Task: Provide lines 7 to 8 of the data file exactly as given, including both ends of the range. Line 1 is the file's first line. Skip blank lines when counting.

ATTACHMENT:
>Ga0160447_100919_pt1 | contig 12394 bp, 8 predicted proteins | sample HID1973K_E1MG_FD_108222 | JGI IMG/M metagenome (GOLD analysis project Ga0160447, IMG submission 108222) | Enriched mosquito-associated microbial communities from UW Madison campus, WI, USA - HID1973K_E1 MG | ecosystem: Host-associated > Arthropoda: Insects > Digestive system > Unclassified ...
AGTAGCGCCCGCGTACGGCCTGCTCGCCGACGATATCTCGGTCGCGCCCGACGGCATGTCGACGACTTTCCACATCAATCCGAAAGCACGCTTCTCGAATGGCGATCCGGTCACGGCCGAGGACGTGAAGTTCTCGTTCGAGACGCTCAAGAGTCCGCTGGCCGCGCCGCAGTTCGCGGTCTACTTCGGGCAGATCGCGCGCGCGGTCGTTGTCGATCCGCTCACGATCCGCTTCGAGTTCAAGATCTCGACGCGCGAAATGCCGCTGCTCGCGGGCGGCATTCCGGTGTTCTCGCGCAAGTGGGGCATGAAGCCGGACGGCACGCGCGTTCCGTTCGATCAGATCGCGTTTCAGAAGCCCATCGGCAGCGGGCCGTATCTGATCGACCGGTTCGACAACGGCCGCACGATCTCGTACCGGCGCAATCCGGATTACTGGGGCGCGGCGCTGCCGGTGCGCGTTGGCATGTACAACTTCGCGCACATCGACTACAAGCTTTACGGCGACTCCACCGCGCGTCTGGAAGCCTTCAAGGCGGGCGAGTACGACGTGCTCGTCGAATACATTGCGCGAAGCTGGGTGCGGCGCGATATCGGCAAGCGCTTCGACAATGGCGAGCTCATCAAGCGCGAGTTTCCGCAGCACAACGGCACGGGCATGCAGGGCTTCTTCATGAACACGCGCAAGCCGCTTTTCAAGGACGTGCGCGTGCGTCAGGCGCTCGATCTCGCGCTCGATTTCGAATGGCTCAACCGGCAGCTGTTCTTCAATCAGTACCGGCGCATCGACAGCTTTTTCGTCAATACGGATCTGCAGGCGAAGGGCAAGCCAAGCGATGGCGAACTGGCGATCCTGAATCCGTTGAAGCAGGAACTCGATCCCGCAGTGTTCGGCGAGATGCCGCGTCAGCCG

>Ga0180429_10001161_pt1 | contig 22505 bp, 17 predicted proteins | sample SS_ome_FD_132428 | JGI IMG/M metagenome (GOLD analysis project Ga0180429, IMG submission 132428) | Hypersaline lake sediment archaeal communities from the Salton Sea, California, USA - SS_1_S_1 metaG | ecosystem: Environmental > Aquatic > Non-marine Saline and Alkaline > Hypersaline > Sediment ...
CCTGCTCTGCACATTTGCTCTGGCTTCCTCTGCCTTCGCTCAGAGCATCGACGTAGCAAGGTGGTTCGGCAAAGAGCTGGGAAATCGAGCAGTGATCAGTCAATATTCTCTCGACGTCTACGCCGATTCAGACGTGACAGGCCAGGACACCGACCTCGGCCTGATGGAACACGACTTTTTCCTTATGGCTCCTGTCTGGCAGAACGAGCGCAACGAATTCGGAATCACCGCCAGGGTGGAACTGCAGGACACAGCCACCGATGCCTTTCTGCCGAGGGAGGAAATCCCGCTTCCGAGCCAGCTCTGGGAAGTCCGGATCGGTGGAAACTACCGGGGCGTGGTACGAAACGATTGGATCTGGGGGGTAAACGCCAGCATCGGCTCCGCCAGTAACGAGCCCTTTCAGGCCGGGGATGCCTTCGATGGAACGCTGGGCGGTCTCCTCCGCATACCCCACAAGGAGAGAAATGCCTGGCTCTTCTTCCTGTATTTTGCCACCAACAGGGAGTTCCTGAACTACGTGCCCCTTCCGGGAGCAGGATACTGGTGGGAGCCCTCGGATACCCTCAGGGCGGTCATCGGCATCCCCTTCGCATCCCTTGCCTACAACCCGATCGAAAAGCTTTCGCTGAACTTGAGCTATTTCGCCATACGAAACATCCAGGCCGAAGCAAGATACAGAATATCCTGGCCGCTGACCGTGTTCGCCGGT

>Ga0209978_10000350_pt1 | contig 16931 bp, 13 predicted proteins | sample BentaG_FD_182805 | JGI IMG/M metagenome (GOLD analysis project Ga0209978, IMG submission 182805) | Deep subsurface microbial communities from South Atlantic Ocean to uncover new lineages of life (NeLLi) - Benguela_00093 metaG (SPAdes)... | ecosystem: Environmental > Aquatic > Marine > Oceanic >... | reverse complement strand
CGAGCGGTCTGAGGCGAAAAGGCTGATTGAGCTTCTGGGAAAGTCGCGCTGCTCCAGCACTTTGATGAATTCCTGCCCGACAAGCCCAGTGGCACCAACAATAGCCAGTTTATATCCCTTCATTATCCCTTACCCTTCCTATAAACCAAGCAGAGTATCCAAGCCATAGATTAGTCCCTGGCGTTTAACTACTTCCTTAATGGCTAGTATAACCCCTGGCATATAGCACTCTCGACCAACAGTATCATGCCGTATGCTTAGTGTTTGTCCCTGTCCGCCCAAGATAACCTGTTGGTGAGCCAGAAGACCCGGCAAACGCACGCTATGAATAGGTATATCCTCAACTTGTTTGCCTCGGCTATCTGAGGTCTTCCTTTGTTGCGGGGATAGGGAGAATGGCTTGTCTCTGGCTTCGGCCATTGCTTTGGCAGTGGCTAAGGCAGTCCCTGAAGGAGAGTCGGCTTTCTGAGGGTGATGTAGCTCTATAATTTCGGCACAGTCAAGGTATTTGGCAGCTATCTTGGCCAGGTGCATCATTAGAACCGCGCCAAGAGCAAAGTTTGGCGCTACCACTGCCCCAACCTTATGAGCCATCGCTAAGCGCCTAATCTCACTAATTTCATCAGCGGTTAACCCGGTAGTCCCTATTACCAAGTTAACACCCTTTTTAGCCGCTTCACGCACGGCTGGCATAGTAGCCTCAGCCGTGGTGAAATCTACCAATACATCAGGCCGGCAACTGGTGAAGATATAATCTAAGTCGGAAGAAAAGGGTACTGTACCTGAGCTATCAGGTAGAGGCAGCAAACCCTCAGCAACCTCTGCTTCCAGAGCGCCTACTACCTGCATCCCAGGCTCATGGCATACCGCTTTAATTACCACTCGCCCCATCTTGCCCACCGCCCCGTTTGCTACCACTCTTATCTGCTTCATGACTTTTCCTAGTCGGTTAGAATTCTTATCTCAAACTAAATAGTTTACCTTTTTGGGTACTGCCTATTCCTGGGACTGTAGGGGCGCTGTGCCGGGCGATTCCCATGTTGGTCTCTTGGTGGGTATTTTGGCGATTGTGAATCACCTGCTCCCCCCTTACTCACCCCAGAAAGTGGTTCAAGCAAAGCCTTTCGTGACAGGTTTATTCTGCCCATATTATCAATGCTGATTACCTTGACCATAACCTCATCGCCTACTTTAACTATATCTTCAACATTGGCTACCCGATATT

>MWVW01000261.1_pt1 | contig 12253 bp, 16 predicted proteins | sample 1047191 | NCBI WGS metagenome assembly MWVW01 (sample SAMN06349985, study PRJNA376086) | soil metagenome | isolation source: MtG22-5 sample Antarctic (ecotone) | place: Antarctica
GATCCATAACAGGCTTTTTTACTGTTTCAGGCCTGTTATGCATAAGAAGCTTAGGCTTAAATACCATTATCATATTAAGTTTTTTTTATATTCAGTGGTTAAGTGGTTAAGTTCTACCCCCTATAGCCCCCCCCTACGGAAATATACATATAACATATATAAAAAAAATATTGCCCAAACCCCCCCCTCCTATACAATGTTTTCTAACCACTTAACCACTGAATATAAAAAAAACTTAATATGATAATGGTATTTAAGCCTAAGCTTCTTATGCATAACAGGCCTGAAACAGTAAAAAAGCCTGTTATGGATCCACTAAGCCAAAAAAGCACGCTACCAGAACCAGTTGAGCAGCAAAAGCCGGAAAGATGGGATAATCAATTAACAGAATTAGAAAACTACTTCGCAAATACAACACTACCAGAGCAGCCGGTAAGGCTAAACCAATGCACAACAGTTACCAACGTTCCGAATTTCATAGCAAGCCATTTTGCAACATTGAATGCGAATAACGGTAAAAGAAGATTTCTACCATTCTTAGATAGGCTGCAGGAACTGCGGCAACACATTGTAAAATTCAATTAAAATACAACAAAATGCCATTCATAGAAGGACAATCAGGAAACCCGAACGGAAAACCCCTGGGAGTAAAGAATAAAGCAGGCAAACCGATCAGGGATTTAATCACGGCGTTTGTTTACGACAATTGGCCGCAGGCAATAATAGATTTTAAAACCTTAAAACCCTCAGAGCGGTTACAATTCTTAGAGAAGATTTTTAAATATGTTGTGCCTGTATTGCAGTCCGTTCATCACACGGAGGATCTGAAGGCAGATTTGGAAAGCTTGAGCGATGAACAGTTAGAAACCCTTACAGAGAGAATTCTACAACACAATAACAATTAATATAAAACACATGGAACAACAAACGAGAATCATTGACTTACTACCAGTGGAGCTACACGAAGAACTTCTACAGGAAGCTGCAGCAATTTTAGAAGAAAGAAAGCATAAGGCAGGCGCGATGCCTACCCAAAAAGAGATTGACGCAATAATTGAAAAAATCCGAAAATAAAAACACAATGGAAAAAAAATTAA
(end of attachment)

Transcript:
>MWVW01000261.1_pt1 | contig 12253 bp, 16 predicted proteins | sample 1047191 | NCBI WGS metagenome assembly MWVW01 (sample SAMN06349985, study PRJNA376086) | soil metagenome | isolation source: MtG22-5 sample Antarctic (ecotone) | place: Antarctica
GATCCATAACAGGCTTTTTTACTGTTTCAGGCCTGTTATGCATAAGAAGCTTAGGCTTAAATACCATTATCATATTAAGTTTTTTTTATATTCAGTGGTTAAGTGGTTAAGTTCTACCCCCTATAGCCCCCCCCTACGGAAATATACATATAACATATATAAAAAAAATATTGCCCAAACCCCCCCCTCCTATACAATGTTTTCTAACCACTTAACCACTGAATATAAAAAAAACTTAATATGATAATGGTATTTAAGCCTAAGCTTCTTATGCATAACAGGCCTGAAACAGTAAAAAAGCCTGTTATGGATCCACTAAGCCAAAAAAGCACGCTACCAGAACCAGTTGAGCAGCAAAAGCCGGAAAGATGGGATAATCAATTAACAGAATTAGAAAACTACTTCGCAAATACAACACTACCAGAGCAGCCGGTAAGGCTAAACCAATGCACAACAGTTACCAACGTTCCGAATTTCATAGCAAGCCATTTTGCAACATTGAATGCGAATAACGGTAAAAGAAGATTTCTACCATTCTTAGATAGGCTGCAGGAACTGCGGCAACACATTGTAAAATTCAATTAAAATACAACAAAATGCCATTCATAGAAGGACAATCAGGAAACCCGAACGGAAAACCCCTGGGAGTAAAGAATAAAGCAGGCAAACCGATCAGGGATTTAATCACGGCGTTTGTTTACGACAATTGGCCGCAGGCAATAATAGATTTTAAAACCTTAAAACCCTCAGAGCGGTTACAATTCTTAGAGAAGATTTTTAAATATGTTGTGCCTGTATTGCAGTCCGTTCATCACACGGAGGATCTGAAGGCAGATTTGGAAAGCTTGAGCGATGAACAGTTAGAAACCCTTACAGAGAGAATTCTACAACACAATAACAATTAATATAAAACACATGGAACAACAAACGAGAATCATTGACTTACTACCAGTGGAGCTACACGAAGAACTTCTACAGGAAGCTGCAGCAATTTTAGAAGAAAGAAAGCATAAGGCAGGCGCGATGCCTACCCAAAAAGAGATTGACGCAATAATTGAAAAAATCCGAAAATAAAAACACAATGGAAAAAAAATTAA